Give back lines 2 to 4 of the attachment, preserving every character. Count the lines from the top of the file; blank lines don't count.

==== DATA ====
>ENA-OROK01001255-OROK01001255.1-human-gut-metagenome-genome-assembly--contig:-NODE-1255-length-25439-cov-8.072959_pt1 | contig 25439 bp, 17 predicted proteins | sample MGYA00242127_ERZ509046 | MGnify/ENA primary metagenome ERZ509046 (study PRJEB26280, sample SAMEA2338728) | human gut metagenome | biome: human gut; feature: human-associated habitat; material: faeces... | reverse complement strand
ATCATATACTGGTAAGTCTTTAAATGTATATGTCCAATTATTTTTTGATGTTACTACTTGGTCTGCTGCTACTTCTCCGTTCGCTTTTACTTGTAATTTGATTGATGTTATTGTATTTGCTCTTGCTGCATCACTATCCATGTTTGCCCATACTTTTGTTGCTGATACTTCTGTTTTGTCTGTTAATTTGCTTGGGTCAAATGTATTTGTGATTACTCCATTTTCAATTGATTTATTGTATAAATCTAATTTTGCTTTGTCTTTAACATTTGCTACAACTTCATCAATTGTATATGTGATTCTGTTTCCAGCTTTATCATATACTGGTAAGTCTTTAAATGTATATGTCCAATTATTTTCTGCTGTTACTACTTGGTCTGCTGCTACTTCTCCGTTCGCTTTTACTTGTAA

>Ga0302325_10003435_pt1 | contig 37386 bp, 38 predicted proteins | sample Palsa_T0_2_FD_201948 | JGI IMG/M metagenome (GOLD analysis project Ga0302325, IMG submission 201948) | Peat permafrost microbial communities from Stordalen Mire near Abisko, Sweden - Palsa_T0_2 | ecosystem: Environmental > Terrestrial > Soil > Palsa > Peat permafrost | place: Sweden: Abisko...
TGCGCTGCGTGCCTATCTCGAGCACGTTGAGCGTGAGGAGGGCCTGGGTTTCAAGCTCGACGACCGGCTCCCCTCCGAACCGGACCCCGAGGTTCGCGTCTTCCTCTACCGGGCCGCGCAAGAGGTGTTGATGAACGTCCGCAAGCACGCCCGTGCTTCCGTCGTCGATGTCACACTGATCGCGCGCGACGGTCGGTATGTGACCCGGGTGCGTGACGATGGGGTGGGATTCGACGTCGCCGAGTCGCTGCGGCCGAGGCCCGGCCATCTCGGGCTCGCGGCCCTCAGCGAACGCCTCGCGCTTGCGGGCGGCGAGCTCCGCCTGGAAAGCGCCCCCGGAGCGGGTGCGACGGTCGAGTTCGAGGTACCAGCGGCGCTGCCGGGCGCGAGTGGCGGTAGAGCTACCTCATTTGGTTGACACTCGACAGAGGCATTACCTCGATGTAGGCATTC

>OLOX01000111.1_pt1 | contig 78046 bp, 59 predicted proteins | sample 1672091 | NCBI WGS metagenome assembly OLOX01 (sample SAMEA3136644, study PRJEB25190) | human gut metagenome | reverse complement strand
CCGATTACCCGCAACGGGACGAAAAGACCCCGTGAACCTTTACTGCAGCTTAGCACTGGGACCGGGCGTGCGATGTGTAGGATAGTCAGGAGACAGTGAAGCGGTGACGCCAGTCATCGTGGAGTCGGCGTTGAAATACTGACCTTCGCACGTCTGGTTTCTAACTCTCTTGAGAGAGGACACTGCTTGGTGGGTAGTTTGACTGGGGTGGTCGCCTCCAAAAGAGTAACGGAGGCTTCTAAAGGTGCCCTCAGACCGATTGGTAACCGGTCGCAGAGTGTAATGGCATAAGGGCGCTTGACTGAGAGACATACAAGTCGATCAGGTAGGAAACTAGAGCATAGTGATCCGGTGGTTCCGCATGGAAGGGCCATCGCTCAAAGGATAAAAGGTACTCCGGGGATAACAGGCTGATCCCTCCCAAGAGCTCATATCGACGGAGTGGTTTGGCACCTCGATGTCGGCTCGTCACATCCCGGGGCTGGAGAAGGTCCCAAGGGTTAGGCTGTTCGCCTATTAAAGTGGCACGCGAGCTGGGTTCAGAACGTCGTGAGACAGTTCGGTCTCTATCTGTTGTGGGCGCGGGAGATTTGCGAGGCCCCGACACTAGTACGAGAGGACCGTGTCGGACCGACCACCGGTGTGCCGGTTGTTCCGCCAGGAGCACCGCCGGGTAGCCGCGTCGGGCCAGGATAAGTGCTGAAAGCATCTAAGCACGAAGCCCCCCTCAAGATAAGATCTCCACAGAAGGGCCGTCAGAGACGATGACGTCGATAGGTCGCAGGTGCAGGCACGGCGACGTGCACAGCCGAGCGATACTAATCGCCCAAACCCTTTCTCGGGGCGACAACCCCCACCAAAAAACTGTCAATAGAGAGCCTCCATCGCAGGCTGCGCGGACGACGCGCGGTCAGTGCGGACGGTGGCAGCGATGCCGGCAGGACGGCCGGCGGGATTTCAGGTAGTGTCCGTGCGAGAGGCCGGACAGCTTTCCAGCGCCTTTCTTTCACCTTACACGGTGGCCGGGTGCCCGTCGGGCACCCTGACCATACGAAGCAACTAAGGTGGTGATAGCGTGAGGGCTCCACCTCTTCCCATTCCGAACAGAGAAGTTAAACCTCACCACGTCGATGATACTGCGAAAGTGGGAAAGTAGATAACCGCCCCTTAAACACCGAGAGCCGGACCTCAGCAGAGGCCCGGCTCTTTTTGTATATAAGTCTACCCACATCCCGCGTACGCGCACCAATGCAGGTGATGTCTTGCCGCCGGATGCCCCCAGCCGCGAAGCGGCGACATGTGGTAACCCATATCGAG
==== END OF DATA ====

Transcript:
ATCATATACTGGTAAGTCTTTAAATGTATATGTCCAATTATTTTTTGATGTTACTACTTGGTCTGCTGCTACTTCTCCGTTCGCTTTTACTTGTAATTTGATTGATGTTATTGTATTTGCTCTTGCTGCATCACTATCCATGTTTGCCCATACTTTTGTTGCTGATACTTCTGTTTTGTCTGTTAATTTGCTTGGGTCAAATGTATTTGTGATTACTCCATTTTCAATTGATTTATTGTATAAATCTAATTTTGCTTTGTCTTTAACATTTGCTACAACTTCATCAATTGTATATGTGATTCTGTTTCCAGCTTTATCATATACTGGTAAGTCTTTAAATGTATATGTCCAATTATTTTCTGCTGTTACTACTTGGTCTGCTGCTACTTCTCCGTTCGCTTTTACTTGTAA

>Ga0302325_10003435_pt1 | contig 37386 bp, 38 predicted proteins | sample Palsa_T0_2_FD_201948 | JGI IMG/M metagenome (GOLD analysis project Ga0302325, IMG submission 201948) | Peat permafrost microbial communities from Stordalen Mire near Abisko, Sweden - Palsa_T0_2 | ecosystem: Environmental > Terrestrial > Soil > Palsa > Peat permafrost | place: Sweden: Abisko...
TGCGCTGCGTGCCTATCTCGAGCACGTTGAGCGTGAGGAGGGCCTGGGTTTCAAGCTCGACGACCGGCTCCCCTCCGAACCGGACCCCGAGGTTCGCGTCTTCCTCTACCGGGCCGCGCAAGAGGTGTTGATGAACGTCCGCAAGCACGCCCGTGCTTCCGTCGTCGATGTCACACTGATCGCGCGCGACGGTCGGTATGTGACCCGGGTGCGTGACGATGGGGTGGGATTCGACGTCGCCGAGTCGCTGCGGCCGAGGCCCGGCCATCTCGGGCTCGCGGCCCTCAGCGAACGCCTCGCGCTTGCGGGCGGCGAGCTCCGCCTGGAAAGCGCCCCCGGAGCGGGTGCGACGGTCGAGTTCGAGGTACCAGCGGCGCTGCCGGGCGCGAGTGGCGGTAGAGCTACCTCATTTGGTTGACACTCGACAGAGGCATTACCTCGATGTAGGCATTC